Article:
When should I start preparing my child for 11+ interviews?
This week we have a guest blog from Dr Afrosa Ahmed on preparing children for 11+ interviews.
Firstly, the ‘official’ line may be that you should not prepare your child for 11+ interviews. That could also be the official line for the 11+ written exam, but the reality is you need to do some. It is a fine balance between no preparation and giving rehearsed answers. Most 10 to 11-year olds have not been in an interview setting before, so don’t throw them in the deep end on the interview day!
Parents are already doing preparation without realising it. Ferrying your child to various activities are all things they can talk about in the interview. I advise parents to make a list of all the achievements, hobbies and interests from year 4 onwards.
The interview is the final leg of the journey, so while the focus of your 11+ campaign should be on written exams; informal preparation can start in year 5. Discuss topical issues as a family around the dinner table; on the way to clubs ask them what they like about their club or what they dislike; what is their favourite subject at school. Interview preparation does not have to be in a classroom setting.
The final preparation will be a month before, arrange a mock face to face interview. Your own school may do this. You can rope a friend or neighbour or use a professional like myself.
What are Schools looking for?
They are looking for those who are ‘able’:
- PersonABLE –what your your child is like beyond the classroom; which will go on to discuss their hobbies and interests.
- TeachABLE – able to learn, and if necessary be willing to unlearn and relearn.
- ChallengABLE – discuss topical issues; see other viewpoints and critically analyse them.
- ConscionABLE – Discovering their thoughts on moral issues; euthanasia, climate control, for example
- KnowledgeABLE – they may be given some English and Maths questions; they want to understand how your child arrived at their answer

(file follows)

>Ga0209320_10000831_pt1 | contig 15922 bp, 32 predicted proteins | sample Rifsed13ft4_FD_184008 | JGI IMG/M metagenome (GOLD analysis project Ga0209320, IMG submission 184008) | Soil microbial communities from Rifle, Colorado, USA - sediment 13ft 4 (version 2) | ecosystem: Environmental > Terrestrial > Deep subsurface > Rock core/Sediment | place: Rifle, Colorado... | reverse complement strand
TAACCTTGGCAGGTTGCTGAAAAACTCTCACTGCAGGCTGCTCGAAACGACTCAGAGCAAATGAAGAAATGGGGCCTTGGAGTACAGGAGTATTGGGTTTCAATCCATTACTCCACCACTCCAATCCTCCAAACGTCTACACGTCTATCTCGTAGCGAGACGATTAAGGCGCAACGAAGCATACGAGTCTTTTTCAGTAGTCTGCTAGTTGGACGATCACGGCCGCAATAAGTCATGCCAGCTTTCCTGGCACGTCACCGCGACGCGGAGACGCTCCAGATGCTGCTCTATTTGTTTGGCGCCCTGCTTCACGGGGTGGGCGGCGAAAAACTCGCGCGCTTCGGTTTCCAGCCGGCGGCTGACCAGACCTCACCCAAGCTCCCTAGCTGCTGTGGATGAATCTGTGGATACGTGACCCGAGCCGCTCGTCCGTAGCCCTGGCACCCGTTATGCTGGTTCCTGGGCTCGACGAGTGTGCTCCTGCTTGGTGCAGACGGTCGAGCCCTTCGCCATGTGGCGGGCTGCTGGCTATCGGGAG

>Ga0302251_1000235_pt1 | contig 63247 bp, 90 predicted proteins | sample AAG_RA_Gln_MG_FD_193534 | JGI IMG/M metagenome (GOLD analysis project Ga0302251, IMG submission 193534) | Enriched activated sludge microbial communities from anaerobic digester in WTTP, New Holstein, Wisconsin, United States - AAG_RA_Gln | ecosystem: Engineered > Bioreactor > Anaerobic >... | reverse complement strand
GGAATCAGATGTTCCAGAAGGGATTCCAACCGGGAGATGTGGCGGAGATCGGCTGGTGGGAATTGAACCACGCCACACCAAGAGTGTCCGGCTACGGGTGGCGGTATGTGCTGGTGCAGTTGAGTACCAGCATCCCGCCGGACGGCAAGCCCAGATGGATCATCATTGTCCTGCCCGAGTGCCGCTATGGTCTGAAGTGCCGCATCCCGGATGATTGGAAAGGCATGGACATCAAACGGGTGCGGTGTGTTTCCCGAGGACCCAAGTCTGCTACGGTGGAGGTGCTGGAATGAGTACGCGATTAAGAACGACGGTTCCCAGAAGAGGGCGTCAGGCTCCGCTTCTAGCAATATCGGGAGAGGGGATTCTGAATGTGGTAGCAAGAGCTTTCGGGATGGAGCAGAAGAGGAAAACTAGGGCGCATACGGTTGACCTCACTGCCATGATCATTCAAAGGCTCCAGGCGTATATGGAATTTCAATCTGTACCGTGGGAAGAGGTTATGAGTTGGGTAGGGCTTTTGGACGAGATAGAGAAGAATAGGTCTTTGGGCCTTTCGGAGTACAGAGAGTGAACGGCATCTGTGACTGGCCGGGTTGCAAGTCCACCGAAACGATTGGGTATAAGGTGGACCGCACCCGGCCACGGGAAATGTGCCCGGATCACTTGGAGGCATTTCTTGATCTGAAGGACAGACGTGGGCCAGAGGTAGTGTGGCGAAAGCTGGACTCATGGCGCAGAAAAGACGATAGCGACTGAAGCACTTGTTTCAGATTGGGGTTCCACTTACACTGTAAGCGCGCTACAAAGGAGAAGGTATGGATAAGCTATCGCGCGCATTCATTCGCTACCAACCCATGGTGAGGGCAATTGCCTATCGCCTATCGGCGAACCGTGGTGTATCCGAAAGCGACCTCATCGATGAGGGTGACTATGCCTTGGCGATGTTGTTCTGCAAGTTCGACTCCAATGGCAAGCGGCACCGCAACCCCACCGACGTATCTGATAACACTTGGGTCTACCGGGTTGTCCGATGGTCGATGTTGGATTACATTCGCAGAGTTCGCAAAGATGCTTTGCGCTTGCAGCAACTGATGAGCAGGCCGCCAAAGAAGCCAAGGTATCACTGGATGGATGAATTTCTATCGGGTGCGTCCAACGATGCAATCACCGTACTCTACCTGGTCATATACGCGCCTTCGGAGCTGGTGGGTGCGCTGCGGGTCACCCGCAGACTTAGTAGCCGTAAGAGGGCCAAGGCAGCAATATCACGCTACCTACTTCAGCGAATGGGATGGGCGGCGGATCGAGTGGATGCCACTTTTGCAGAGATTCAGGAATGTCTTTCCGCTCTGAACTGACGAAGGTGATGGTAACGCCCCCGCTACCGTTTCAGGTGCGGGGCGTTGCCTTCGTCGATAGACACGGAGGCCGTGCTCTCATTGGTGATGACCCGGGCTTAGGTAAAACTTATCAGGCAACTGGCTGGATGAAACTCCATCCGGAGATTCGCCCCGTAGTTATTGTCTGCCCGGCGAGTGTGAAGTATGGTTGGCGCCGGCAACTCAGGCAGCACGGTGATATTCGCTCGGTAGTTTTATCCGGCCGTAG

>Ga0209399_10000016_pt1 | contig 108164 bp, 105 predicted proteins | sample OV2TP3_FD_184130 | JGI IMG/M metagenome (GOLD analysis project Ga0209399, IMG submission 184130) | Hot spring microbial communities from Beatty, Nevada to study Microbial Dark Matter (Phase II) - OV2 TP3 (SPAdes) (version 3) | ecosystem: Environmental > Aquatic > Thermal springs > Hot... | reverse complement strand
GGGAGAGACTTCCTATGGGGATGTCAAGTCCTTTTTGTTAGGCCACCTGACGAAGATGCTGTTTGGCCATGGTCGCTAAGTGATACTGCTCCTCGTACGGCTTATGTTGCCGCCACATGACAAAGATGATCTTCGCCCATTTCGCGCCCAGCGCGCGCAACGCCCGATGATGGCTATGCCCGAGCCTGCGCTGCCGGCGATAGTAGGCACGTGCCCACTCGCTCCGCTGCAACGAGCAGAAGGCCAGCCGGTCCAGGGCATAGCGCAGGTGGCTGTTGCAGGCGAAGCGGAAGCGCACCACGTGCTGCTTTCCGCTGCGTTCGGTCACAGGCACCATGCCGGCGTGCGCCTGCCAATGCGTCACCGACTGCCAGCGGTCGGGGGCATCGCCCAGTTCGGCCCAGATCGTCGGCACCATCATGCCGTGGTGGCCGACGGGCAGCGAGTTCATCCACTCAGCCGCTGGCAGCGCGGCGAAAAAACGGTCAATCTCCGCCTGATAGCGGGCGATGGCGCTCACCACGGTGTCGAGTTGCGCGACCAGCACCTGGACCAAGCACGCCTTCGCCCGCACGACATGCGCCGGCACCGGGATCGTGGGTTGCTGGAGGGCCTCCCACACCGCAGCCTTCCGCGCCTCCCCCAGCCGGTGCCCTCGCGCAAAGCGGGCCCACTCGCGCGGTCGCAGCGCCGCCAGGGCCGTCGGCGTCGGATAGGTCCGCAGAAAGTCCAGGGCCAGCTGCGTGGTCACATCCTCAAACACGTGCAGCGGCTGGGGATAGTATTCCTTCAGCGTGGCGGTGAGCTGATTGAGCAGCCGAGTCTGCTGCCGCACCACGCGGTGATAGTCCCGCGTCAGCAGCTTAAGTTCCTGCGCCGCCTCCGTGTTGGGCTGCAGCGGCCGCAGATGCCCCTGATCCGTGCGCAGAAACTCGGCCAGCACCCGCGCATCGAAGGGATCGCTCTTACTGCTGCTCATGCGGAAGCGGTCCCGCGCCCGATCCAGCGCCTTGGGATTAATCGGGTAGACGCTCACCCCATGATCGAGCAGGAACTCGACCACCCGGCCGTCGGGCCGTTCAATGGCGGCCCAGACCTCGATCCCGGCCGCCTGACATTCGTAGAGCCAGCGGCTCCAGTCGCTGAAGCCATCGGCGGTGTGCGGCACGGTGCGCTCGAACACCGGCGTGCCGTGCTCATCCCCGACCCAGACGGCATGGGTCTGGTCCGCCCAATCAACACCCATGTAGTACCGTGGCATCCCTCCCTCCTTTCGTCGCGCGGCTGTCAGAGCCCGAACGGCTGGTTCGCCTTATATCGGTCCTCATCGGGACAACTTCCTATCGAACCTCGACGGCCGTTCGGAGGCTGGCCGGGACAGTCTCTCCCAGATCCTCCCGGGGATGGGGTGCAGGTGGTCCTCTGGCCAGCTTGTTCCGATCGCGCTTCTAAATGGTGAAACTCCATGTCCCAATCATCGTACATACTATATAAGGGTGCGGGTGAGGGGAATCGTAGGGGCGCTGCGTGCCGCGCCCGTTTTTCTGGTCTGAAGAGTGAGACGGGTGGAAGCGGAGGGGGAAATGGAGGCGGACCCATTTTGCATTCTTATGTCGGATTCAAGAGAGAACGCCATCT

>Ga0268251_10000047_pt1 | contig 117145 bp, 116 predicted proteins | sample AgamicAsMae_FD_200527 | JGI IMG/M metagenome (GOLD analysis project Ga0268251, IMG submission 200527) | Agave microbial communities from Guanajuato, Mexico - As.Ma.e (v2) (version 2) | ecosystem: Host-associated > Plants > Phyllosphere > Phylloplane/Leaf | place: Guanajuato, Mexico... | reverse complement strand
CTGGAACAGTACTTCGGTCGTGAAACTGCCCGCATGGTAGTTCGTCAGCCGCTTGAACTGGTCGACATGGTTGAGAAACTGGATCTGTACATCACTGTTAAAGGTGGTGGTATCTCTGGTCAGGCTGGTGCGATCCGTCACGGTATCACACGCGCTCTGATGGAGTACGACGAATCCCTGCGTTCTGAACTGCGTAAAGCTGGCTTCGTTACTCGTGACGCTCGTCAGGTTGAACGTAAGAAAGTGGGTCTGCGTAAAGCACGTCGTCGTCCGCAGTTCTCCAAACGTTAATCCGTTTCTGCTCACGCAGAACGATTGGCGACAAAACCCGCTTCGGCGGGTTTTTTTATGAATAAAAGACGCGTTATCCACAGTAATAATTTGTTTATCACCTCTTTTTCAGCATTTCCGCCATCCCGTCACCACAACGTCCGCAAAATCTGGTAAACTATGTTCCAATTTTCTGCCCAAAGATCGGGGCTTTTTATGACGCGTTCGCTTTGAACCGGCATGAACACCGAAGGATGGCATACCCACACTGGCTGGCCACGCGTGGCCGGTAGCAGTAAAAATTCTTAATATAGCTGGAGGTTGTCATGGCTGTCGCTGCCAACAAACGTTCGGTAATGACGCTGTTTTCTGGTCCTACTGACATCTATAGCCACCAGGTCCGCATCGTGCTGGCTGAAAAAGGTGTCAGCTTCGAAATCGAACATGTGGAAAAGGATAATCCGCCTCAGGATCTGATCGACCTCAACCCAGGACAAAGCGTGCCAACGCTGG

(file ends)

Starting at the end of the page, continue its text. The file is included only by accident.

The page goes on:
- SupportABLE – how does your child interact with their peers, are they a team player?
- ComfortABLE – will they fit into this school?
What are the common interview pitfalls?
Did you know ‘40% of interviewers thought that a lack of a smile’ was a valid reason not to hire a candidate. Body language is crucial. It is important your child has a positive attitude, looks interested and engaged with the interviewer.
You would be surprised how many children will have seen the school for the first time on the exam day. There is not another open day between the written and the interviews so go and see the schools beforehand. I always strongly advise that parents sit the exam if you are genuinely interested in sending your child there.
Any Last Words of Wisdom?
With my clients, I like to get to know the child. As a practising medical doctor, I look particularly for signs of burnout, stress and low self-esteem; factors which may affect their performance on the day. I’ve had mothers in tears just by asking how they are coping with it all. The process has become increasingly competitive and intense. I urge parents to focus on their child’s well-being above anything else. The 11+ process is immense for them, but it is only part of their journey in life.
Afrosa is a General Practitioner who specialises in child health. As well as conducting mock interviews for 11 and 13 plus, she is also an interviewer for several London Russell Group Universities, is a School Governor and a GP Tutor. If you would like to book a mock interview face to face or online please email email@example.com.
She is also the author of ‘A Parents Guide to Preparing for Independent School Interviews’.